Police: No special domestic terror warnings for Passover
Counter-Terror Bureau warns of terror threat in 28 countries

Police: No special domestic terror warnings for Passover

As security forces gird for protests on Gaza border, commissioner Alsheich says nothing to fear from Friday Land Day events

Police Commissioner Roni Alsheich speaks during a press conference at the Israeli Border Police base near Jerusalem, March 27, 2018.  (Yonatan Sindel/Flash90)
Police Commissioner Roni Alsheich speaks during a press conference at the Israeli Border Police base near Jerusalem, March 27, 2018. (Yonatan Sindel/Flash90)

With security forces gearing up for mass Palestinian protests along Gaza’s border with Israel, Police Commissioner Roni Alsheich projected a business-as-usual approach Tuesday when he said at a briefing that there were no unusual domestic terror warnings for the upcoming Passover festival.

The picture in the run-up to the festival was no different from that of any other day of the year, he said.

By contrast, Israel’s Counter-Terror Bureau warned Israelis against travel to 28 countries because of terror threats.

Land Day marks the Israeli government’s expropriation of Arab-owned land in the Galilee on March 30, 1976, and ensuing demonstrations in which six Arab Israelis were killed.

“There is no need to worry about Land Day events within Israel,” Alsheich told reporters, adding that the anniversary had gone by without incident in the past 15 years.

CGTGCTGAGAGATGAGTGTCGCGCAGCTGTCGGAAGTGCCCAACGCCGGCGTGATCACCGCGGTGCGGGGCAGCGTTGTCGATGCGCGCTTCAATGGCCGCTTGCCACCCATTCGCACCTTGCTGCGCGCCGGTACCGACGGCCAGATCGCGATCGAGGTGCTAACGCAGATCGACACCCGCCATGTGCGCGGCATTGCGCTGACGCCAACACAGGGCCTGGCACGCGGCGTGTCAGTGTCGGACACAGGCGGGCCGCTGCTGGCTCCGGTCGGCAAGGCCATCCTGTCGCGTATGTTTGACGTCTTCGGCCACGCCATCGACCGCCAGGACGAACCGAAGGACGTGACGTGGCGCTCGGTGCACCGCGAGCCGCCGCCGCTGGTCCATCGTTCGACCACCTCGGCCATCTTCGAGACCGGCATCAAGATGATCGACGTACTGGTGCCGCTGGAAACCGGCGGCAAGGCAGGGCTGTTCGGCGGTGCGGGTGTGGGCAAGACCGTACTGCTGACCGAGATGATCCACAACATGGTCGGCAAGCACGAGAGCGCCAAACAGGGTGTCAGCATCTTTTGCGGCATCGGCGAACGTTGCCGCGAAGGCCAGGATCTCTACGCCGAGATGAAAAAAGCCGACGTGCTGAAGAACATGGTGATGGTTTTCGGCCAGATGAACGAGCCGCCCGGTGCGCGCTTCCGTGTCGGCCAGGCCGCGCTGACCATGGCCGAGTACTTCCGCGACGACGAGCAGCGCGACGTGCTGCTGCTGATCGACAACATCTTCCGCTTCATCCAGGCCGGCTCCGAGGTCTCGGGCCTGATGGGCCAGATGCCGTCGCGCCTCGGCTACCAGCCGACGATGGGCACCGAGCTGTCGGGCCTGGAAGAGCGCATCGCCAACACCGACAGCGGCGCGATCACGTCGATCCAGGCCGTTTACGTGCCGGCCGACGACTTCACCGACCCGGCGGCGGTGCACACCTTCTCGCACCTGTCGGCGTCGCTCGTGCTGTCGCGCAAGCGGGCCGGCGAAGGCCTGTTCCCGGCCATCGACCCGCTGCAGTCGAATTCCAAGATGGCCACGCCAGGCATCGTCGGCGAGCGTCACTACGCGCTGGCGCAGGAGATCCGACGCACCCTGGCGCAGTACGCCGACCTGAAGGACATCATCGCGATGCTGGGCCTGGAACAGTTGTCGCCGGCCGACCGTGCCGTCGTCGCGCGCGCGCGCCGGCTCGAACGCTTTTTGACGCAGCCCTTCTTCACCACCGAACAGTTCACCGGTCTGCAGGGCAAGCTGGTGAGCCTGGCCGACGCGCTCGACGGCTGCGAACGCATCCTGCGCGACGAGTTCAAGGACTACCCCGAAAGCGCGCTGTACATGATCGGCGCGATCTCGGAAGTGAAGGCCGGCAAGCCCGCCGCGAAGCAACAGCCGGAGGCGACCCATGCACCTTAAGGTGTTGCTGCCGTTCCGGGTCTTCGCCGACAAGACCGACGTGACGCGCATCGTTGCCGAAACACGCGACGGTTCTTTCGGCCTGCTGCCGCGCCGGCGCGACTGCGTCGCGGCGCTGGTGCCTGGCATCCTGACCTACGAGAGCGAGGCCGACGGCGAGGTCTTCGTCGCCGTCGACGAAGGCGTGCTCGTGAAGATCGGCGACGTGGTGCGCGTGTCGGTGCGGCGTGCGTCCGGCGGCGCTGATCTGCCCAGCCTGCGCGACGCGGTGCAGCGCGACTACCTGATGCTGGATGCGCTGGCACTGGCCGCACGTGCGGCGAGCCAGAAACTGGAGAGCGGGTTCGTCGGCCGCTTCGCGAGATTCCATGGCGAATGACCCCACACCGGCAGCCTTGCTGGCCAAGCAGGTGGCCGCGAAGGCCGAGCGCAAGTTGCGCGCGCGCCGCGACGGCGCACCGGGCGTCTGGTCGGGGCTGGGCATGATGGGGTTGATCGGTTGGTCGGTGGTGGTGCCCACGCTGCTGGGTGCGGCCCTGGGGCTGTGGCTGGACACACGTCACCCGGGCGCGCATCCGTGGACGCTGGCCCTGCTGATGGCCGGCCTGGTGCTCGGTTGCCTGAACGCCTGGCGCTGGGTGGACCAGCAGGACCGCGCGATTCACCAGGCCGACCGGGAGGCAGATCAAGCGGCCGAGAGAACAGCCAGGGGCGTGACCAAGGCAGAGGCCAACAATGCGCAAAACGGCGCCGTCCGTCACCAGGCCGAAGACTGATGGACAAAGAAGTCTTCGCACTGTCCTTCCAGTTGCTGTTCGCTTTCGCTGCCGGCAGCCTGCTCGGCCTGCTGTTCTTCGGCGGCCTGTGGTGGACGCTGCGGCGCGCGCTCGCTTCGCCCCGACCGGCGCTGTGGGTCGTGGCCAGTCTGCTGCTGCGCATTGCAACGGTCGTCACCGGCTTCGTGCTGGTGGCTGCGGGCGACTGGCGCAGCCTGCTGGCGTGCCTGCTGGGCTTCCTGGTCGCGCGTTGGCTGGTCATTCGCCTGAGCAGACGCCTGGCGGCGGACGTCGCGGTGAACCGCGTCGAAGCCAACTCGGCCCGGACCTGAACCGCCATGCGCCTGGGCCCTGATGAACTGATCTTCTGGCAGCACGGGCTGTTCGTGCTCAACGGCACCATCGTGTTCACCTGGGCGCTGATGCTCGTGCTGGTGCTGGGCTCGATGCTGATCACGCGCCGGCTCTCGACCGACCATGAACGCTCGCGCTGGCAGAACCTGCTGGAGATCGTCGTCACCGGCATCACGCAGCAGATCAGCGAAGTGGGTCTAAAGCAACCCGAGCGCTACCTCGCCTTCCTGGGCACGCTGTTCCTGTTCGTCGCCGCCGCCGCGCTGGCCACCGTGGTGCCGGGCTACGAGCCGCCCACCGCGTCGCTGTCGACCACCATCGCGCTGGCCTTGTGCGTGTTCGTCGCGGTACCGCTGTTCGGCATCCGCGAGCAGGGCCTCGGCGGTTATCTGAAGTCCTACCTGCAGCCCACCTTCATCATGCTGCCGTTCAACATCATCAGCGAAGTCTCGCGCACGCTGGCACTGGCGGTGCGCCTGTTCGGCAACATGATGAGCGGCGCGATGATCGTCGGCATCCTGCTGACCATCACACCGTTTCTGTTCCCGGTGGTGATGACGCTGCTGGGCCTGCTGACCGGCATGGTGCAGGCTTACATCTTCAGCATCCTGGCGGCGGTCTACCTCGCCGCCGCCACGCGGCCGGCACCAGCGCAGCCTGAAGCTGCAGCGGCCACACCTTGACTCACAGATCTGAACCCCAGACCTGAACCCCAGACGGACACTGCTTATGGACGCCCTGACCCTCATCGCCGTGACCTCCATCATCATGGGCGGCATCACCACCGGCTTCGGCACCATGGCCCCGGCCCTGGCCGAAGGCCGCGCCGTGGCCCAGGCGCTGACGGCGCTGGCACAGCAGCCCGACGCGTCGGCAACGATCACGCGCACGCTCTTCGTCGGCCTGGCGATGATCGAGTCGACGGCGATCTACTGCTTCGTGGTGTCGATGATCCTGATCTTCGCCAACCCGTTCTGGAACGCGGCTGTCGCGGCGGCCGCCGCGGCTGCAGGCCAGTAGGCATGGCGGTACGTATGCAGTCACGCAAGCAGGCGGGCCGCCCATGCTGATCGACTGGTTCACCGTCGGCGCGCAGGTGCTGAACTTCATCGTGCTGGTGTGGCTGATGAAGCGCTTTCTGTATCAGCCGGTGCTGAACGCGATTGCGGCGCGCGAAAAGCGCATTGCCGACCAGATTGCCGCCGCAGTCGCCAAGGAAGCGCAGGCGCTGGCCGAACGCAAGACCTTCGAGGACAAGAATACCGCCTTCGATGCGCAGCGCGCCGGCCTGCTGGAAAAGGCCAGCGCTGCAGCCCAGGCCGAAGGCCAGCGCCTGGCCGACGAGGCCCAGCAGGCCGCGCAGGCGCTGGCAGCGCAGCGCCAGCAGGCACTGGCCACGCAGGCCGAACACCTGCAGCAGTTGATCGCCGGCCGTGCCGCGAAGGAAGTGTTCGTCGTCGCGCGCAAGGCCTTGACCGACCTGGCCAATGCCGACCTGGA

This year, Land Day coincides with the eve of the week-long Passover festival on Friday.

Palestinians protest on Land Day in Arrabe, in northern Israel, on March 30, 2016. (Basal Awidat/Flash90)

Earlier this month, Palestinian groups announced plans for a six-week-long “March of Return,” including the construction of a tent city across from the Gaza security fence, and called on tens of thousands of Gaza residents to participate in what they described as a “peaceful protest.”

The march is set to begin on Friday and to continue until May 15, the day after the anniversary of the founding of the State of Israel, which Palestinians refer to as the Nakba, or catastrophe.

On Monday, Army chief Gadi Eisenkot warned that the Gaza border area was “highly volatile.”

While organizers said the protest was meant to be peaceful, the army is preparing for the demonstrations to resemble the violent riots that have taken place along the Gaza security fence on a weekly basis since December, when US President Donald Trump recognized Jerusalem as the capital of Israel. These weekly protests generally involve young Palestinian men burning tires and hurling rocks or Molotov cocktails at Israeli troops on the other side of the barrier.

Additional army battalions, Border Police units, and dozens of snipers will be deployed along the Gaza border on Friday, in order to keep demonstrators from crossing, a military source said.

Palestinian youngsters hide and hold flags as they demonstrate near Khan Younis by the border fence between Israel and the southern Gaza Strip on March 16, 2018. (AFP Photo/Said Khatib)

Meanwhile, the Counter-Terror Bureau of the National Security Council, part of the Prime Minister’s Office, on Sunday warned Israelis against traveling to 28 countries during Passover, March 30-April 6; Independence day, April 18-19; and Shavuot, May 19-20.

The warnings, it said, were based on firm information and real threats.

According to the unit, military action by Russia and the US in Syria and Iraq has forced the Islamic State organization to regroup and to focus more on global terror.

At the same time, independent radical Islamist organizations and lone wolves increased their terror activity in Western countries over the past year, and this trend was expected to continue.

Locations for which the alerts are highest include the Sinai Peninsula, the southern Philippines, southern Thailand and Indian Kashmir.

Turkey and Tunisia have slightly less intense Level 2 warnings, while Level 3 countries include Jordan, Kenya and Egypt.

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